MJAC was established as a collaboration between the American Jewish Council (AJC) and the Islamic Society of North America (ISNA) to bring together leaders from the Jewish and Muslim communities. The AJC and ISNA’s logos adorn the top of the MJAC website. ISNA was founded in 1981 as a part of the Muslim Students Association (MSA), the first major Muslim Brotherhood group in the US. ISNA was named by the US government a co-conspirator for the 2007 and 2008 Holy Land Foundation (HLF) Hamas-financing trials. Ads asking for HLF donations – using ISNA’s then and current mailing address – were printed under Hamas communiques.
IJMA, similar to MJAC, brings together leaders form the Jewish and Muslim communities. It is true, Emgage leadership, including Emgage CEO Wa’el Alzayat, serve within both organizations, the IJMA Board of Directors and the MJAC Leadership Council. However, these groups are far from Zionist gatherings. Indeed, they are more like left wing Jewish and radical Muslim lovefests.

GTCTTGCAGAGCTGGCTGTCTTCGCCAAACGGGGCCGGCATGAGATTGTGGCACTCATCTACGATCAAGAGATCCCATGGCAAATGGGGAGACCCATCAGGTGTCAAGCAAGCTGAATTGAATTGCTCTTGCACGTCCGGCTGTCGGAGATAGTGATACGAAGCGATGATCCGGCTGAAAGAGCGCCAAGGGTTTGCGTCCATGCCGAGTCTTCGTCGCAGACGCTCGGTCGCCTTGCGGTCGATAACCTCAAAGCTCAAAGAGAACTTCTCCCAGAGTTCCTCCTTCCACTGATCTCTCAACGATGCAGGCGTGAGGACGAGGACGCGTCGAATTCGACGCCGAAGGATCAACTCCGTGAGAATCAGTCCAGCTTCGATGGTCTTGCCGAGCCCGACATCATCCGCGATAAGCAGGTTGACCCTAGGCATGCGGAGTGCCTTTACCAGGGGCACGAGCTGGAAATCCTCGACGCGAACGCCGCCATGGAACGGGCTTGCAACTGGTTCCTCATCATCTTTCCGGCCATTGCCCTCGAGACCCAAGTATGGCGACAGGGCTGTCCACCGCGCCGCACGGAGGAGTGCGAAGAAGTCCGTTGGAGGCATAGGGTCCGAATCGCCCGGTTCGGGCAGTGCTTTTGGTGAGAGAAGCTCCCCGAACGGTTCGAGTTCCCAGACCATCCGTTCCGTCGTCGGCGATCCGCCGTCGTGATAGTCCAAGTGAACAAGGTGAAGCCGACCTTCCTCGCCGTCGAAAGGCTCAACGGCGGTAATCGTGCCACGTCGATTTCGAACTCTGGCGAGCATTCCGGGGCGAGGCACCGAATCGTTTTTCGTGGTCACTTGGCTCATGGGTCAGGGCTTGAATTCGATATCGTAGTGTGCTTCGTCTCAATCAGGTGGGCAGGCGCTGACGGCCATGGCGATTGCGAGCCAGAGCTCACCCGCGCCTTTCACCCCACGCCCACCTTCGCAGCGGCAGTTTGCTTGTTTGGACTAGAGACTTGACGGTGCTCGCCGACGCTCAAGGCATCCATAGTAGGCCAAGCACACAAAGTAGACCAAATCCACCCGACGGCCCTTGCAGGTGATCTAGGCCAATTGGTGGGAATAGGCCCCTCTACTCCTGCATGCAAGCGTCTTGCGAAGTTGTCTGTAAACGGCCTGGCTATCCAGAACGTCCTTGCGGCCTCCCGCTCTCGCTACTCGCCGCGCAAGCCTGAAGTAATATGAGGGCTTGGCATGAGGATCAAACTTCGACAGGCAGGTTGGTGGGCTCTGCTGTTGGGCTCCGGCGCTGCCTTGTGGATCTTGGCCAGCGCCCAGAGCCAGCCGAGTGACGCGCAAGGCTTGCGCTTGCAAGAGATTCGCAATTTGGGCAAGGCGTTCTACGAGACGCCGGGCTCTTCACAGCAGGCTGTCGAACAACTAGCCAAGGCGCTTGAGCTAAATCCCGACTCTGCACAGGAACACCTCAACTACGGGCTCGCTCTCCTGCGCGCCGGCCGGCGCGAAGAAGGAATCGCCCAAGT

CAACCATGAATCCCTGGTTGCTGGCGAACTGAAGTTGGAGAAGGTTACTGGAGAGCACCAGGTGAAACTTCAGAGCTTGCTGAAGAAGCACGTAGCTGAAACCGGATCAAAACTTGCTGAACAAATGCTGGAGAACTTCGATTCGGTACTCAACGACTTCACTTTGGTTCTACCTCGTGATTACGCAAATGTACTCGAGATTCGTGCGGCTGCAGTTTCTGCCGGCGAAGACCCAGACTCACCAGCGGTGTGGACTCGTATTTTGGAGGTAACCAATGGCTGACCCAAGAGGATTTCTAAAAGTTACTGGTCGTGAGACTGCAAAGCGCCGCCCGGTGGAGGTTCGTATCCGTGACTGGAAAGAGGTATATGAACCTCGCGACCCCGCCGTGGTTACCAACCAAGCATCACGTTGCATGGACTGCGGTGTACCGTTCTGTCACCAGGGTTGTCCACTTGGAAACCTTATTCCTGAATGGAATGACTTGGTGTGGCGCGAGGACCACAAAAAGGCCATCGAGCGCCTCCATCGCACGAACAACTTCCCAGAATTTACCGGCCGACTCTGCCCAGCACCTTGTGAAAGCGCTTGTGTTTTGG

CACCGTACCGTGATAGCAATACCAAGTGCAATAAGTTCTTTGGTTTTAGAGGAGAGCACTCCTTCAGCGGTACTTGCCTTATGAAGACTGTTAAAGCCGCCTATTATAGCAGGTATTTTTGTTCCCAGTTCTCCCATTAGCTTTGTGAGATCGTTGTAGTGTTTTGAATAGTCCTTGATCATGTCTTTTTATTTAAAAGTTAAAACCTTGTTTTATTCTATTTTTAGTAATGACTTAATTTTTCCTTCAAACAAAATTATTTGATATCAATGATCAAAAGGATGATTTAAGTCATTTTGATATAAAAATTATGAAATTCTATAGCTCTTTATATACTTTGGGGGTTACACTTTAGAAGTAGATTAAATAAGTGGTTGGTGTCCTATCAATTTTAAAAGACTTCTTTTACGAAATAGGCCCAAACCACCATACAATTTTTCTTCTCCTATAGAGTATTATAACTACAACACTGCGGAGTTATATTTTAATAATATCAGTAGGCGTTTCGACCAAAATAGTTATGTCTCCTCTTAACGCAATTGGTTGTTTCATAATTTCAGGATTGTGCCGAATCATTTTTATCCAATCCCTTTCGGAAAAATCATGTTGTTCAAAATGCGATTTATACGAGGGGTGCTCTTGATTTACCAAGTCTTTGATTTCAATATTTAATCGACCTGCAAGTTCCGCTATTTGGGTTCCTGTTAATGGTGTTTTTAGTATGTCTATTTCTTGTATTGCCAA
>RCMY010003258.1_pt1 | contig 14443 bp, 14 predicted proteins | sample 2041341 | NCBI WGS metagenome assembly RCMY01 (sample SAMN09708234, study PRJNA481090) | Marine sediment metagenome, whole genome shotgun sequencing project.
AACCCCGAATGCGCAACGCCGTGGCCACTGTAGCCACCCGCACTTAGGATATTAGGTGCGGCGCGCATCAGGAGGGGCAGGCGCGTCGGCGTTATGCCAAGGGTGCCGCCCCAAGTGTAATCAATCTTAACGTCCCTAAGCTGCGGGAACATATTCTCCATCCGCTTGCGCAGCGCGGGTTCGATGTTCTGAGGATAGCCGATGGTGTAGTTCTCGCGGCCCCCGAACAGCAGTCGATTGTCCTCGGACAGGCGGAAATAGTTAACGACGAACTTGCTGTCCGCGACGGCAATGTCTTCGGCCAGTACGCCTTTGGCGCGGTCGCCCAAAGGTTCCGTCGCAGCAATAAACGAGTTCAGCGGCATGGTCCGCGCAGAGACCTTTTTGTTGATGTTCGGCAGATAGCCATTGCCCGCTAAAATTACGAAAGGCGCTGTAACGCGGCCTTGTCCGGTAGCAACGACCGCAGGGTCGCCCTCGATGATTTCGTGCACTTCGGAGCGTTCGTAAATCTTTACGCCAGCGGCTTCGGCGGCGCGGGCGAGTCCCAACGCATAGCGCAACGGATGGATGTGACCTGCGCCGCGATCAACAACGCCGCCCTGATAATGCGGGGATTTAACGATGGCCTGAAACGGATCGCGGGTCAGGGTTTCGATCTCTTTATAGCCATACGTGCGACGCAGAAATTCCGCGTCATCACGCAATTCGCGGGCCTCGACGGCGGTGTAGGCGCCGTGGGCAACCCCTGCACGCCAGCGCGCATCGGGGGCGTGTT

It is also true that Emgage has had involvement with the ADL, a group that AMP has actively sought to discredit in its recent ‘Drop the ADL’ project. In February 2018, both Emgage and the ADL co-signed a letter to then-Secretary of State Rex Tillerson urging the Trump Administration to withdraw its nomination of Ken Isaacs to be Director General of the International Organization for Migration, for what the ADL termed Isaacs’ “inflammatory and inaccurate interpretation of Islam.”
When looking at all the details concerning this fight between AMP and Emgage, it appears that AMP’s bullying and emasculation of its fellow Islamists has less to do with Zionism and more to do with anti-Semitism. AMP is trying to place a wedge between the Jewish and Muslim communities, something that one could easily expect from a group related to Hamas. What is ironic, though, is that the group is doing this while specifying forums that are generally used by Islamists to deceitfully hide their extremism and appear more moderate to the public.
Regardless of the reason, it is good to see America and Israel’s enemies at war with one another. This internal strife among “American” Muslim organizations over Jews and Israel reveals their true natures and radical ideologies, which are antithetical to American and democratic values. Both AMP and Emgage pose a direct threat to our national security. Their connections to Islamist groups and individuals abroad warrant an investigation with an eye toward shutting down their operations.
Beila Rabinowitz, Director of Militant Islam Monitor, contributed to this report.